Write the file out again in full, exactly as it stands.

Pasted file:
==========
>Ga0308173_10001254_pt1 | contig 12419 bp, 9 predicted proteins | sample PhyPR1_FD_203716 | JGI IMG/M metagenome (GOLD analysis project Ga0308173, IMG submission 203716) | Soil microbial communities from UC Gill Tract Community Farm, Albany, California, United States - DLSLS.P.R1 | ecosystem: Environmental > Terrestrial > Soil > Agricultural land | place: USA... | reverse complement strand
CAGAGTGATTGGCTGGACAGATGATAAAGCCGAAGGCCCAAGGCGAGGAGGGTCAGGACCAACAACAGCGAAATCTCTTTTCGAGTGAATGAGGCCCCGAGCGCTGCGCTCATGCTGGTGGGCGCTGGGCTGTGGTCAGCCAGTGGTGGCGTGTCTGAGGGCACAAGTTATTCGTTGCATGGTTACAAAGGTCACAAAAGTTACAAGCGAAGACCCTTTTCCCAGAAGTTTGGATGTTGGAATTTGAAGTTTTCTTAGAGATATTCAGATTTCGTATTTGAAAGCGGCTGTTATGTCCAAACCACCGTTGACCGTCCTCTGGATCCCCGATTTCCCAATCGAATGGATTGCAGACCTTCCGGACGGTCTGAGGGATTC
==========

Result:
>Ga0308173_10001254_pt1 | contig 12419 bp, 9 predicted proteins | sample PhyPR1_FD_203716 | JGI IMG/M metagenome (GOLD analysis project Ga0308173, IMG submission 203716) | Soil microbial communities from UC Gill Tract Community Farm, Albany, California, United States - DLSLS.P.R1 | ecosystem: Environmental > Terrestrial > Soil > Agricultural land | place: USA... | reverse complement strand
CAGAGTGATTGGCTGGACAGATGATAAAGCCGAAGGCCCAAGGCGAGGAGGGTCAGGACCAACAACAGCGAAATCTCTTTTCGAGTGAATGAGGCCCCGAGCGCTGCGCTCATGCTGGTGGGCGCTGGGCTGTGGTCAGCCAGTGGTGGCGTGTCTGAGGGCACAAGTTATTCGTTGCATGGTTACAAAGGTCACAAAAGTTACAAGCGAAGACCCTTTTCCCAGAAGTTTGGATGTTGGAATTTGAAGTTTTCTTAGAGATATTCAGATTTCGTATTTGAAAGCGGCTGTTATGTCCAAACCACCGTTGACCGTCCTCTGGATCCCCGATTTCCCAATCGAATGGATTGCAGACCTTCCGGACGGTCTGAGGGATTC